A pan-European referendum on a new treaty is needed if the EU is to convince its citizens of its transparency, accountability and democratic legitimacy, I write in an op-ed at The Parliament Magazine.
The British 2017 referendum is a good initiative by UK prime minister David Cameron, but it is not enough. Outside Britain there are 450 million citizens in the EU who also want democracy, transparency, and common sense in their policymaking, as opposed to what Brussels is delivering today.
But even if the British referendum in itself is not enough to solve the EU’s political problems, it presents a window of opportunity for all of Europe. This is an opportunity we cannot afford to miss.
The article has now disappeared from The Parliament Magazine, but here it is:
We Need a Pan-European Referendum On a New Treaty
Britain will have its in-out referendum in 2017. Unless the EU wants to run the risk of a major member state actually leaving, it has until 2017 to transform itself into something attractive enough to make the Brits want to stay of their own free will. This will be a major task, but it can be done, and it needs to be done.
The EU needs a new basic Treaty to replace the constitutional mess we have today. The Lisbon Treaty has not yet been in operation for two years, but there is a universal consensus that it will have to be revised as soon as possible. Although there are very different views on how it should be revised, everybody agrees that what we have is simply not good enough.
But to try to fix the Lisbon Treaty with yet another layer of patches will not work. There are already so many layers of patches in the Treaties that they are impossible to understand for everybody except a small number experts.
It may (or may not) be technically possible for the political elite of Europe to repeat the process that led to the Lisbon Treaty: to draft revisions to the basic Treaties behind closed doors, and then ram the result down the throats of Europe’s citizens using whatever means necessary. But even if this kind of process would be possible, it quite obviously would not solve the problem. Another Lisbon style treaty revision will not make the EU more popular with citizens who feel that it lacks accountability and democratic legitimacy.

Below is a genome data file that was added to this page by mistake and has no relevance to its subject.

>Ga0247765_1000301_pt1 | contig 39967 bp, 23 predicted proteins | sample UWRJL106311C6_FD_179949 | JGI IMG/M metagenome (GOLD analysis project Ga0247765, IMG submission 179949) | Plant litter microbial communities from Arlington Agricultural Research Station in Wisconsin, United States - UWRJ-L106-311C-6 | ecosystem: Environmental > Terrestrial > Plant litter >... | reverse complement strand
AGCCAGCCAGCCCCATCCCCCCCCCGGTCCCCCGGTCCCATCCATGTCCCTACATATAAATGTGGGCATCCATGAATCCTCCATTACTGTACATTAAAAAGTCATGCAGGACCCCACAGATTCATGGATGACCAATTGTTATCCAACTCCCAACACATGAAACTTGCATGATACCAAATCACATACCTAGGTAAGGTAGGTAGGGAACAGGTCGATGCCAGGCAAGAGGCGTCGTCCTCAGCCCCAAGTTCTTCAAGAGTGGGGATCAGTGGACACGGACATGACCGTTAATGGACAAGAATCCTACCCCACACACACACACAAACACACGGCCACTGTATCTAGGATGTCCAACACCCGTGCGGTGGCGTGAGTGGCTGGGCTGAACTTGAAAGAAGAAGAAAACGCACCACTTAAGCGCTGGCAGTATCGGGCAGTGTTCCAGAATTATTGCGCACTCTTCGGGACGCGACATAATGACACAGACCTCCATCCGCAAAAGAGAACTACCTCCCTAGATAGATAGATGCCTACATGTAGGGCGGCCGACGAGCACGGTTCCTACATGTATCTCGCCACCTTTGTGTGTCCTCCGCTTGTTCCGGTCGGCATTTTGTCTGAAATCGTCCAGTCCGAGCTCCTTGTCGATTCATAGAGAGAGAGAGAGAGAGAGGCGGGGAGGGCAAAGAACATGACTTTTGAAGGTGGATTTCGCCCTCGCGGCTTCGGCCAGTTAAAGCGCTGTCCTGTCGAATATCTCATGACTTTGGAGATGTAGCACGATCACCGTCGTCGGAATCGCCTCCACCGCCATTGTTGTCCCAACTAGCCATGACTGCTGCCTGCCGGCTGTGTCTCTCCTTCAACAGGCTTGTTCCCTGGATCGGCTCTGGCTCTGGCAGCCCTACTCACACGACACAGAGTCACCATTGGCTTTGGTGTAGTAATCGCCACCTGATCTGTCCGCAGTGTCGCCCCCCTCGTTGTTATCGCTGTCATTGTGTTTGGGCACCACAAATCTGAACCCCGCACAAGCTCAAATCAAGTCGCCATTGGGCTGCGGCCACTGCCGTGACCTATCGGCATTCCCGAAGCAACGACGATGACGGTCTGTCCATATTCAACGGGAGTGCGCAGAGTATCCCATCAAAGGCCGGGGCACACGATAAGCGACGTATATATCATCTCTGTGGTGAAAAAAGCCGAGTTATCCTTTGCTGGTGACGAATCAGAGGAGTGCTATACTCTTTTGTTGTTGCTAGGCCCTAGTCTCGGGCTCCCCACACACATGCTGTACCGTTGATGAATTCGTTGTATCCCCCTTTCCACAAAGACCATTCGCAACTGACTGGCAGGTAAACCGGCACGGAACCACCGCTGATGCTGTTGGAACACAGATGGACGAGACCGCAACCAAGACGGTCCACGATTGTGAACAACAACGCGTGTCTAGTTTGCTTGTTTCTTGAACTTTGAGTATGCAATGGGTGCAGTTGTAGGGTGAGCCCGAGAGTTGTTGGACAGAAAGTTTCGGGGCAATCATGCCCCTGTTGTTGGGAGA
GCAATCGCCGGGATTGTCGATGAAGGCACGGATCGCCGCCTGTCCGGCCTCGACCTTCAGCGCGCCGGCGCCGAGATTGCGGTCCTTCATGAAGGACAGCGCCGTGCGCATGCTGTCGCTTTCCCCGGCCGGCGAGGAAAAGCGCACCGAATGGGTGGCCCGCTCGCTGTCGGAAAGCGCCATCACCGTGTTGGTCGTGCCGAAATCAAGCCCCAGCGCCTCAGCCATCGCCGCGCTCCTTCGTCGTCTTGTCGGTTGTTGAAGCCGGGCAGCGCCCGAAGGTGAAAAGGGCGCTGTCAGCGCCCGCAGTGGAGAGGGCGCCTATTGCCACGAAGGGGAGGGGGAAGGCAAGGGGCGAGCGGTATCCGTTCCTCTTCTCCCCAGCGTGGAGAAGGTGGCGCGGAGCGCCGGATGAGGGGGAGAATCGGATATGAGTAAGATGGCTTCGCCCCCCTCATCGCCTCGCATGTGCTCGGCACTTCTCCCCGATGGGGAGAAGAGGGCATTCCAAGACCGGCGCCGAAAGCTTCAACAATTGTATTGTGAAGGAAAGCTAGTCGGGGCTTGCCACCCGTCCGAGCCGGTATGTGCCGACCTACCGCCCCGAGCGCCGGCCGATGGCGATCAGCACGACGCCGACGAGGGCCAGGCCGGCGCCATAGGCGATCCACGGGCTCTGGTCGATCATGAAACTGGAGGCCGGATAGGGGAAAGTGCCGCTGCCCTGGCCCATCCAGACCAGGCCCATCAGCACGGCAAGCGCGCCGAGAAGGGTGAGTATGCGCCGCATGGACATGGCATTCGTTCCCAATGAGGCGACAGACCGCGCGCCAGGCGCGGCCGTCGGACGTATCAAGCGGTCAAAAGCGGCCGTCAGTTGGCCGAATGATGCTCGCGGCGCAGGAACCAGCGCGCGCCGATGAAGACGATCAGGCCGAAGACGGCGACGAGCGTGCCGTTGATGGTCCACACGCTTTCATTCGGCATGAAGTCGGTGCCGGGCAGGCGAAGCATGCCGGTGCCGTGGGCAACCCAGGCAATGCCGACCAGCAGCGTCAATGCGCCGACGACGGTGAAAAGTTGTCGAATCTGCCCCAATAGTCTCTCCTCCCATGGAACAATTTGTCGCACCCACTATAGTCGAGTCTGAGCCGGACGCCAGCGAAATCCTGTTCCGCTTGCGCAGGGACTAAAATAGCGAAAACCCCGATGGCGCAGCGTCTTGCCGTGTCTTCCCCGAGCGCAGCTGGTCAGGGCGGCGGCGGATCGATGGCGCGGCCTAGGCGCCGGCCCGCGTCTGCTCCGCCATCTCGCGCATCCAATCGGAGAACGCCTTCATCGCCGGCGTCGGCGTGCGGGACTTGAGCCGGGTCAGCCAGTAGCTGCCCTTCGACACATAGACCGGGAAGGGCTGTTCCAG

We need a new Treaty, but the Pirate Party does not have a proposal for how that Treaty should look, at least not now. Instead, we have a proposal for how it should get adopted. If we can agree on the procedure first, this will create the conditions necessary for a constructive discussion about the contents of the new Treaty.
A new Treaty should be adopted in two steps. First, there should be a pan-European referendum where each citizen has one vote, regardless of which member state he or she is a citizen of. Then, each member state will have to decide if it wants to be part of this new Union, either by holding a national referendum or by letting the national parliament decide.
If we can agree on this procedure for adopting a new Treaty, any proposal for such a Treaty will have to fulfill certain criteria if it is to have any chance at all of getting accepted by citizens and member states.
- It will have to be understandable, or citizens will vote against it. Only a fool would say yes to an agreement that he or she cannot understand. Europe’s citizens are no fools.
- It will have to be democratic, or citizens will not want it even if they do understand it. Unless the new Treaty is seen to address the EU’s current lack of transparency, accountability, and democratic legitimacy, there will be no way to get a yes in the pan-European referendum.
- And it will have to respect the member states’ sovereignty and not transfer more power than is absolutely necessary to Brussels. Otherwise the risk is overwhelming that important countries (including, but not limited to, Britain) will decide not to be members of the new Union.
The British 2017 referendum is a good initiative by Mr. Cameron, but it is not enough. Outside Britain there are 450 million citizens in the EU who also want democracy, transparency, and common sense in the policy making, as opposed to what Brussels is delivering today.
But even if the British referendum in itself is not enough to solve the EU’s political problems, it presents a window of opportunity for all of Europe. This is a opportunity we cannot afford to miss.